Lately on the blog I’ve been talking a lot about wholeness. Today it dawned upon me, some people might be wondering, what does wholeness even mean?
So, I took to the dictionary and here’s what I found:
1. the state of forming a complete and harmonious whole; unity.
"the work lacked a sense of wholeness and meaning"
2.· the state of being unbroken or undamaged.
"the wholeness of the buildings is exceedingly well preserved"
· good physical or mental health.
"our shared journey toward wholeness and healing"
I really love the first definition, “the state of forming a complete and harmonious whole; unity,” and then I read the second definition and loved that one too.
It is when we return to our state of being as a complete and harmonious whole, that we return to the state of being unbroken, undamaged, and in good physical and mental health. The two definitions go hand in hand.
As you may have been gathering from previous posts, especially the one about getting to know yourself, you were born perfect, whole and complete. It is due to your experiences early on, especially in early childhood, that you began to lose touch with your perfection, with your wholeness, with your completion.
When you are young and experience things that don’t make sense or receive messages about your enoughness (or rather your lack thereof), you begin to shut parts of yourself off little by little, until eventually, you become fragmented and experience holes within your mind, body, and heart.
These holes become the magnet of attracting things in it to fill the hole. For example, if your mind feels empty, you might try to fill it so full of book knowledge that you have tons of great information, lots of great external successes, and no real understanding of how human relationships really work. Or, if your body feels empty, you might then go out and try to connect with others by having lots of sexual partners, literally, trying to fill your hole. Or, if your heart feels empty, you might try to fill that hole in your heart through romantic relationships, which likely leave you feeling even more heart broken than before once each relationship ends.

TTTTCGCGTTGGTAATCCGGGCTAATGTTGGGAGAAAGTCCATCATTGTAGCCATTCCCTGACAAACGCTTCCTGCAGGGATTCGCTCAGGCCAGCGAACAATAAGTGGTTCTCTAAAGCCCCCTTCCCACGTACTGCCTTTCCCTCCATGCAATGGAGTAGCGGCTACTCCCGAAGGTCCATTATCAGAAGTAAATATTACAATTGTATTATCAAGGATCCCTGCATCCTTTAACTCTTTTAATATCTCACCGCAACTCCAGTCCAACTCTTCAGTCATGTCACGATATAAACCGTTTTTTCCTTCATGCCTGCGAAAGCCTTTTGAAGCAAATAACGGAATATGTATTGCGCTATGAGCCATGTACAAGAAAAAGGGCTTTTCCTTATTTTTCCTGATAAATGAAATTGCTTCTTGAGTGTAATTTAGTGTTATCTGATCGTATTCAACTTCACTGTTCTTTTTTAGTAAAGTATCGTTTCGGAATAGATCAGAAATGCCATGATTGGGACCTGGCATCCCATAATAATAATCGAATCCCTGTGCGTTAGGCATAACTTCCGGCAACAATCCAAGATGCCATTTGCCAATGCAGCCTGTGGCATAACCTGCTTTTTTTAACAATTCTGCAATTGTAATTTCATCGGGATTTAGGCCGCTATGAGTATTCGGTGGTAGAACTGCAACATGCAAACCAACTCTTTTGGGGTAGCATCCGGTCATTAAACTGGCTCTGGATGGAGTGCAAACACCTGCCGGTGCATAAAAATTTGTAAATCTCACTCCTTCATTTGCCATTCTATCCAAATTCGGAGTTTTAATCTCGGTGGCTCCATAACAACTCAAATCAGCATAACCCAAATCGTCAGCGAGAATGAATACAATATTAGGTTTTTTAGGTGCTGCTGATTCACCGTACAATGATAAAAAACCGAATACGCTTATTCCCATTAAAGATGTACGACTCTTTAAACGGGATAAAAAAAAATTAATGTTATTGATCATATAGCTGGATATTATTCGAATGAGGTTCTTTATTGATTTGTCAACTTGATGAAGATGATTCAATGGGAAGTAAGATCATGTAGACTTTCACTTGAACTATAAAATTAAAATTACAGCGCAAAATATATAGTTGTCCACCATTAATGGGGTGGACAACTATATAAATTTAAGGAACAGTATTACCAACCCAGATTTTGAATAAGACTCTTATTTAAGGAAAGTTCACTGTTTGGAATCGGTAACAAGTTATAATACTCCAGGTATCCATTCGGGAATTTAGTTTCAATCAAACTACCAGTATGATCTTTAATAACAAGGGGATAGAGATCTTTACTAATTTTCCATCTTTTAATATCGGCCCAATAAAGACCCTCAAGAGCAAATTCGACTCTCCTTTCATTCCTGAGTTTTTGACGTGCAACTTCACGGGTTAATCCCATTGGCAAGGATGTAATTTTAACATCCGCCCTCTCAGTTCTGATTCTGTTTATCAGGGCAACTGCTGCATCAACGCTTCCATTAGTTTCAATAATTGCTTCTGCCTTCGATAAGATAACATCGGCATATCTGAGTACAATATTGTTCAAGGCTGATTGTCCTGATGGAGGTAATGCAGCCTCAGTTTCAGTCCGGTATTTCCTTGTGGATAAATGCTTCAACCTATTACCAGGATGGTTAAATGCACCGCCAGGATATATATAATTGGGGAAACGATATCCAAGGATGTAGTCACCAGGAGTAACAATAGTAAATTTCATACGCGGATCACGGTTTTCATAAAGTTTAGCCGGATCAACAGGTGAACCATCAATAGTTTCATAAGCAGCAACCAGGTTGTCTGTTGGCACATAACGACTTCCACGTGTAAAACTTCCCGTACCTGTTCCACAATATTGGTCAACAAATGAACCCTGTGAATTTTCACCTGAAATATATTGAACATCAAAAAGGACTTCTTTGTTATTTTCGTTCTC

What happens when we are fragmented, have holes in our mind, body, and heart, and then try to fill those holes with the things we think are going to fill it rather than what is actually going to fill it? We experience dis-ease in our physical and mental health and well-being. I write it as dis-ease, rather than disease, because the state of disease essentially means, we are in dis-ease: we are in a state of being ill-at-ease, or not in ease within ourselves. These then manifest as diseases in our external reality, either physically, mentally, emotionally, or all three.
Research shows people who have experienced traumatic life circumstances experience a greater number of physical health conditions. These traumas don’t need to be BIG T traumas, like sexual abuse or molestation. They can even be traumas such as parental divorce or the mental illness of a parent or sibling. People who have experienced trauma not only have greater physical health conditions, they also experience greater mental health challenges: depression, anxiety, poor tolerance of change, the need to control, the idea that they need to be perfect. The list goes on and on.
See now how those two definitions go hand in hand?
When you lose touch with your wholeness, you fall out of harmony with yourself, and you experience a feeling of brokenness, of incompletion, and physical and mental dis-eases as a result.
The process of becoming whole again is all about finding all of your lost (or exiled, shunned, excluded) parts and pieces, and getting to know them. Once you are able to hear their stories, hear what they have to say, they can then be healed and re-integrated into yourself, helping you return back to your wholeness, filling up your holes from the inside out.